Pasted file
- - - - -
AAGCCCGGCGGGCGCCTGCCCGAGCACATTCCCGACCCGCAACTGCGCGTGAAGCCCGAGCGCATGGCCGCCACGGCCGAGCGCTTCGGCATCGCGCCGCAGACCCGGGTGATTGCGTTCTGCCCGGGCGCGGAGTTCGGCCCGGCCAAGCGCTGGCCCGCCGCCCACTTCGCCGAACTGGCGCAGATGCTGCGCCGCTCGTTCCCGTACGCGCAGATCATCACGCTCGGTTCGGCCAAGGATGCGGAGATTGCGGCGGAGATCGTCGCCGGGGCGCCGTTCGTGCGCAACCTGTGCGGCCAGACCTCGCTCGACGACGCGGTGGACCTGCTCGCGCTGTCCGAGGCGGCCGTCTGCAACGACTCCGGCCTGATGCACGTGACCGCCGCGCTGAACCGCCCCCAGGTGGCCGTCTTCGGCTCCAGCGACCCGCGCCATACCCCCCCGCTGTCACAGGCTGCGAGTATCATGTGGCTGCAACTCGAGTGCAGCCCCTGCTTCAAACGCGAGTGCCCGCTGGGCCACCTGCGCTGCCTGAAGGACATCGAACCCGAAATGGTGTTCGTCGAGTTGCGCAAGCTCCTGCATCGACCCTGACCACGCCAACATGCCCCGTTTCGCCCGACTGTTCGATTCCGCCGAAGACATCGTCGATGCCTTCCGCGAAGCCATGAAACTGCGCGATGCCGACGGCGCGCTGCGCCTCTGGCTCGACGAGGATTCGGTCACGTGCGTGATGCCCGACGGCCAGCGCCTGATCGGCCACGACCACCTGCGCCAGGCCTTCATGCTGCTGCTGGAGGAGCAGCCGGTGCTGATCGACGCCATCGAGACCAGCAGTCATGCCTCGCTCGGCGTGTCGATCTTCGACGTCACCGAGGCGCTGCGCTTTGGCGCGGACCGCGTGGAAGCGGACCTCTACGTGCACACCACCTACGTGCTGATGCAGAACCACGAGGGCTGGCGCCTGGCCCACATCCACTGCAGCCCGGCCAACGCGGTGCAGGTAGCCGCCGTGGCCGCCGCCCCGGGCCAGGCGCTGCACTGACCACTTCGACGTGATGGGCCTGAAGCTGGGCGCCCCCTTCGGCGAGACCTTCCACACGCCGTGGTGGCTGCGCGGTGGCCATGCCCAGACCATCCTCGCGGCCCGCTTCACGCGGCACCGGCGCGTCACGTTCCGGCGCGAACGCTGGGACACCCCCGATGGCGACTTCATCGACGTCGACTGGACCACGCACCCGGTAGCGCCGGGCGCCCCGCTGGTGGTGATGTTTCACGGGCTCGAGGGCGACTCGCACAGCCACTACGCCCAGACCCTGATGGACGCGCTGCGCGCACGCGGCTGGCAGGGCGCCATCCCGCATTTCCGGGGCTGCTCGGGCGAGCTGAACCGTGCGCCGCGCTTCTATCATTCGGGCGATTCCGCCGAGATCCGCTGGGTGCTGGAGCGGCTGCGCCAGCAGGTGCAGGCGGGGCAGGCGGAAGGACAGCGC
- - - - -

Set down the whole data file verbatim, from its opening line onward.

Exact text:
AAGCCCGGCGGGCGCCTGCCCGAGCACATTCCCGACCCGCAACTGCGCGTGAAGCCCGAGCGCATGGCCGCCACGGCCGAGCGCTTCGGCATCGCGCCGCAGACCCGGGTGATTGCGTTCTGCCCGGGCGCGGAGTTCGGCCCGGCCAAGCGCTGGCCCGCCGCCCACTTCGCCGAACTGGCGCAGATGCTGCGCCGCTCGTTCCCGTACGCGCAGATCATCACGCTCGGTTCGGCCAAGGATGCGGAGATTGCGGCGGAGATCGTCGCCGGGGCGCCGTTCGTGCGCAACCTGTGCGGCCAGACCTCGCTCGACGACGCGGTGGACCTGCTCGCGCTGTCCGAGGCGGCCGTCTGCAACGACTCCGGCCTGATGCACGTGACCGCCGCGCTGAACCGCCCCCAGGTGGCCGTCTTCGGCTCCAGCGACCCGCGCCATACCCCCCCGCTGTCACAGGCTGCGAGTATCATGTGGCTGCAACTCGAGTGCAGCCCCTGCTTCAAACGCGAGTGCCCGCTGGGCCACCTGCGCTGCCTGAAGGACATCGAACCCGAAATGGTGTTCGTCGAGTTGCGCAAGCTCCTGCATCGACCCTGACCACGCCAACATGCCCCGTTTCGCCCGACTGTTCGATTCCGCCGAAGACATCGTCGATGCCTTCCGCGAAGCCATGAAACTGCGCGATGCCGACGGCGCGCTGCGCCTCTGGCTCGACGAGGATTCGGTCACGTGCGTGATGCCCGACGGCCAGCGCCTGATCGGCCACGACCACCTGCGCCAGGCCTTCATGCTGCTGCTGGAGGAGCAGCCGGTGCTGATCGACGCCATCGAGACCAGCAGTCATGCCTCGCTCGGCGTGTCGATCTTCGACGTCACCGAGGCGCTGCGCTTTGGCGCGGACCGCGTGGAAGCGGACCTCTACGTGCACACCACCTACGTGCTGATGCAGAACCACGAGGGCTGGCGCCTGGCCCACATCCACTGCAGCCCGGCCAACGCGGTGCAGGTAGCCGCCGTGGCCGCCGCCCCGGGCCAGGCGCTGCACTGACCACTTCGACGTGATGGGCCTGAAGCTGGGCGCCCCCTTCGGCGAGACCTTCCACACGCCGTGGTGGCTGCGCGGTGGCCATGCCCAGACCATCCTCGCGGCCCGCTTCACGCGGCACCGGCGCGTCACGTTCCGGCGCGAACGCTGGGACACCCCCGATGGCGACTTCATCGACGTCGACTGGACCACGCACCCGGTAGCGCCGGGCGCCCCGCTGGTGGTGATGTTTCACGGGCTCGAGGGCGACTCGCACAGCCACTACGCCCAGACCCTGATGGACGCGCTGCGCGCACGCGGCTGGCAGGGCGCCATCCCGCATTTCCGGGGCTGCTCGGGCGAGCTGAACCGTGCGCCGCGCTTCTATCATTCGGGCGATTCCGCCGAGATCCGCTGGGTGCTGGAGCGGCTGCGCCAGCAGGTGCAGGCGGGGCAGGCGGAAGGACAGCGC